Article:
Formerly official as Arsenous Acid

Properties : Arsenic trioxid occurs as an opaque, white powder or in irregular masses of two varieties, one amorphous, the other crystalline, opaque and colorless like glass. Arsenic trioxid is very slowly soluble in water and practically insoluble in alcohol (1:30 to 1:100). It dissolves quite readily in solutions of acids or alkalies.

Incompatibilities: Solutions of arsenic are incompatible with salts of iron and of magnesium, lime-water and vegetable astringents.

Action and Uses: Local External Effects and Uses: Arsenic trioxid applied to denuded or ulcerated tissue has a mildly caustic action which is quite painful. It has been used as a caustic, especially to malignant growths, but the painful character of the applications, the danger of absorption, and the uncertain extent of the destructive action have justly limited its use.

Internal Actions: Arsenic trioxid irritates the mucous membrane of the stomach and intestines. Toxic doses cause nausea and vomiting and colicky pains in the abdomen. It produces a diarrhea of a watery character resembling that of cholera. In small doses it produces fatty degeneration of the liver and other internal organs; large doses produce great depression, and collapse may ensue.

Arsenic in therapeutic doses is employed in the treatment of neuralgia. It is thought to be especially adapted to cases of a periodic character. It is also useful in the treatment of chorea. Larger doses, especially if long continued, may cause peripheral neuritis. Arsenic stimulates the action of the blood-forming organs, especially the bone-marrow. It is especially useful in the treatment of pernicious anemia, leukemia and Hodgkin's disease. In these diseases it must be used in as large doses as can be borne. While improvement occurs in these conditions under the use of arsenic it is usually only temporary.

Many skin-diseases are favorably influenced by proper doses of arsenic. It acts by stimulating the skin, in such cases as usually require external stimulating applications. It is also of service in lesions due to disturbances of innervation in which the skin is usually poorly nourished. The following skin affections may be mentioned as likely to be benefited by arsenic: psoriasis, lichen planus, chronic eczema, pemphigus, dermatitis herpetiformis, chronic urticaria and disturbances of the sweat function. On the other hand, acute inflammatory conditions of the skin are made worse by arsenic.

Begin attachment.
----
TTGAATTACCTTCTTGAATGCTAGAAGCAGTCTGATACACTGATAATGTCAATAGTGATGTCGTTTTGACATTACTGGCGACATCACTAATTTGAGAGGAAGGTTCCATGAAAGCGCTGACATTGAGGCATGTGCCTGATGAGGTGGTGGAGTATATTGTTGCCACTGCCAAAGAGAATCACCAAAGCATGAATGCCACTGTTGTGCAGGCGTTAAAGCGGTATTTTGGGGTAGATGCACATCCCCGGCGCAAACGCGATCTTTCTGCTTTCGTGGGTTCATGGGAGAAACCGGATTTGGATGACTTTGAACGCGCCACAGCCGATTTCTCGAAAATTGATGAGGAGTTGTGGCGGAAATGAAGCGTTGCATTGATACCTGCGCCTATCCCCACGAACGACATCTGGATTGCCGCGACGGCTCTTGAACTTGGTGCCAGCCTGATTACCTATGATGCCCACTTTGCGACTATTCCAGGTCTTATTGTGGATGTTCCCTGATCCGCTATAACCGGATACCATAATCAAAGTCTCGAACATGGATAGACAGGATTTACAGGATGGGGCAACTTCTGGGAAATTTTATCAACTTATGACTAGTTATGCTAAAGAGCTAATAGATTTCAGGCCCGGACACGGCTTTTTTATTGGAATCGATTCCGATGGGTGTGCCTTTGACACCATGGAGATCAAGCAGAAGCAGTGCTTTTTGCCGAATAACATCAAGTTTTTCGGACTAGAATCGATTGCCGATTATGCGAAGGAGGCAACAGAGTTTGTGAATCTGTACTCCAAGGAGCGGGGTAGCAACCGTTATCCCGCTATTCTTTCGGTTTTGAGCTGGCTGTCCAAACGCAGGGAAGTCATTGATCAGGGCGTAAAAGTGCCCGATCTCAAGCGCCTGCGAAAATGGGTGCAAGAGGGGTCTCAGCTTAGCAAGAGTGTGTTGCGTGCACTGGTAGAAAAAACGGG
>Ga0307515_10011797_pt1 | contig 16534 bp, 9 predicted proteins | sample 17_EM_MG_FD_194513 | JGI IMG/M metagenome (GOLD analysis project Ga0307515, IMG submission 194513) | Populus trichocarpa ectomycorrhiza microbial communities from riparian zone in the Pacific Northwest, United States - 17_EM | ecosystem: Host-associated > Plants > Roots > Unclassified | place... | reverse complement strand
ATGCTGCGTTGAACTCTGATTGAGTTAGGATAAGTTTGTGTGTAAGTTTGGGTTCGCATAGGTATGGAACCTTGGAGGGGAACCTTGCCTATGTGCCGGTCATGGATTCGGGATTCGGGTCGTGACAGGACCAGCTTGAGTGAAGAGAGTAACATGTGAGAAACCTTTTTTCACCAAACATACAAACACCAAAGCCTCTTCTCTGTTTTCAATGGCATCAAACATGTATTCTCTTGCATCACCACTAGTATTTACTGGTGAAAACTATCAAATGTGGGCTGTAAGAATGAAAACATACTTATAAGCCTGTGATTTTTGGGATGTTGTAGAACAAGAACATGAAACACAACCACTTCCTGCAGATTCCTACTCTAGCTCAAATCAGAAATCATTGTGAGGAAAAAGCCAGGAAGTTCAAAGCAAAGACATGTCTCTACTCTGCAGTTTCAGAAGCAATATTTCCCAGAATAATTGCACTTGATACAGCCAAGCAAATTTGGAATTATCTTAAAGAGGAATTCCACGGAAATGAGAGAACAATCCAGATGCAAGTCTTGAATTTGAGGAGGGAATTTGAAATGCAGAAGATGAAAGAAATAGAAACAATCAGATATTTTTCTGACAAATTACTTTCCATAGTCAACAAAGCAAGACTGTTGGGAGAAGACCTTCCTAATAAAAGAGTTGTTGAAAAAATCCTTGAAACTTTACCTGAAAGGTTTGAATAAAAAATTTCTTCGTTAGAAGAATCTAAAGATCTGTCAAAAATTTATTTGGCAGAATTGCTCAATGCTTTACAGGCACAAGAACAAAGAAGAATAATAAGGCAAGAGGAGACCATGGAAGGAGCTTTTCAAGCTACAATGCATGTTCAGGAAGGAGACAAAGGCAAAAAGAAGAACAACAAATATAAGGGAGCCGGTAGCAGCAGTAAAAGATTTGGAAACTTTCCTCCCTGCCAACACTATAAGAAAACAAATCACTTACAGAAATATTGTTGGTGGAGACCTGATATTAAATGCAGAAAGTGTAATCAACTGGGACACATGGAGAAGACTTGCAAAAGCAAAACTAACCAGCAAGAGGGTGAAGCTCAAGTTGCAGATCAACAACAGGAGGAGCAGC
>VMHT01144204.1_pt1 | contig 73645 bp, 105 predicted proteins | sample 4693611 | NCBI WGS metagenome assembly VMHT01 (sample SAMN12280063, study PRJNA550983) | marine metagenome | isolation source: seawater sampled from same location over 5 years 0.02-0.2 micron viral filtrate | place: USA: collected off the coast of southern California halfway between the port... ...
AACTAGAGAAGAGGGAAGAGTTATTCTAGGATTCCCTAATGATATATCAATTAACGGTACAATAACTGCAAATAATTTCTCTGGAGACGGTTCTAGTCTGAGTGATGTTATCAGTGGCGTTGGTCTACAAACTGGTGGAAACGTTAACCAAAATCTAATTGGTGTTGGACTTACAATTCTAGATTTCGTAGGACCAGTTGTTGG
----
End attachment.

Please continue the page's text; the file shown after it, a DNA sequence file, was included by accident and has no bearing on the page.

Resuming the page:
Arsenic is recommended in chronic bronchitis and emphysema. It has been used with apparent good results in tuberculosis. Too great dependence, however, should not be placed on it in the latter affection. It is used in asthma by way of the stomach and in the form of cigarettes.

Arsenic is a powerful remedy against protozoal affections. These include malaria, syphilis and relapsing fever. In the form of arsenic trioxid it has been used successfully in malaria, particularly in the chronic form and in malarial cachexia. See Salvarsan.

Dosage: For ordinary affections of metabolism or for a tonic influence the dose may vary from 0.001 to 0.002 gm. or 1/60 to 1/30 grain. In diseases of the blood the dosage should be regulated according to the effect, but it is well to use as large doses as the patient will tolerate. Arsenic may be used in increasing doses until symptoms of mild intoxication appear. One may begin with 0.005 gm. or 1/20 grain of arsenic trioxid three times daily, and increase by 0.001 gm. or 1/60 grain three times daily. In using Fowler's solution the initial dose may be 3 minims three times daily and increase by 1 minim three times daily. A slight toxic action is indicated by nausea, colicky pains or a puffiness under the eyes. The presence of albumin in the urine may also be observed. Such symptoms may make advisable the temporary withdrawal of the remedy.